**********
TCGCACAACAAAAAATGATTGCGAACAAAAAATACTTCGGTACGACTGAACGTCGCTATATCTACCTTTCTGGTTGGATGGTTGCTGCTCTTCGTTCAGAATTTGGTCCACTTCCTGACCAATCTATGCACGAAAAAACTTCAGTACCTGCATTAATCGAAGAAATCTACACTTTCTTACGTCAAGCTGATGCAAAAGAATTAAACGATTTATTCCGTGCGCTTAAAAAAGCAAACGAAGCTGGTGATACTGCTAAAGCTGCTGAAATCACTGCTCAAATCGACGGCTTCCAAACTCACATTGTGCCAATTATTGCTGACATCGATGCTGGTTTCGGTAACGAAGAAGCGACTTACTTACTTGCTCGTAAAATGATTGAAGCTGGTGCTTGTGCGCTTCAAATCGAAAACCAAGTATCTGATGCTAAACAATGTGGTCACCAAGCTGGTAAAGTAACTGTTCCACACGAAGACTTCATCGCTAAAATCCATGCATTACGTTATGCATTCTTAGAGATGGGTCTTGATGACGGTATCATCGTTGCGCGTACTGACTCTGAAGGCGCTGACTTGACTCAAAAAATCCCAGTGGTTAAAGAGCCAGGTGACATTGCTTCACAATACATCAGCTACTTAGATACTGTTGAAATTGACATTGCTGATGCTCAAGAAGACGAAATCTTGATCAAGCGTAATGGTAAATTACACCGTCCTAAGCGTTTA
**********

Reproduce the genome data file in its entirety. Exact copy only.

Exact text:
TCGCACAACAAAAAATGATTGCGAACAAAAAATACTTCGGTACGACTGAACGTCGCTATATCTACCTTTCTGGTTGGATGGTTGCTGCTCTTCGTTCAGAATTTGGTCCACTTCCTGACCAATCTATGCACGAAAAAACTTCAGTACCTGCATTAATCGAAGAAATCTACACTTTCTTACGTCAAGCTGATGCAAAAGAATTAAACGATTTATTCCGTGCGCTTAAAAAAGCAAACGAAGCTGGTGATACTGCTAAAGCTGCTGAAATCACTGCTCAAATCGACGGCTTCCAAACTCACATTGTGCCAATTATTGCTGACATCGATGCTGGTTTCGGTAACGAAGAAGCGACTTACTTACTTGCTCGTAAAATGATTGAAGCTGGTGCTTGTGCGCTTCAAATCGAAAACCAAGTATCTGATGCTAAACAATGTGGTCACCAAGCTGGTAAAGTAACTGTTCCACACGAAGACTTCATCGCTAAAATCCATGCATTACGTTATGCATTCTTAGAGATGGGTCTTGATGACGGTATCATCGTTGCGCGTACTGACTCTGAAGGCGCTGACTTGACTCAAAAAATCCCAGTGGTTAAAGAGCCAGGTGACATTGCTTCACAATACATCAGCTACTTAGATACTGTTGAAATTGACATTGCTGATGCTCAAGAAGACGAAATCTTGATCAAGCGTAATGGTAAATTACACCGTCCTAAGCGTTTA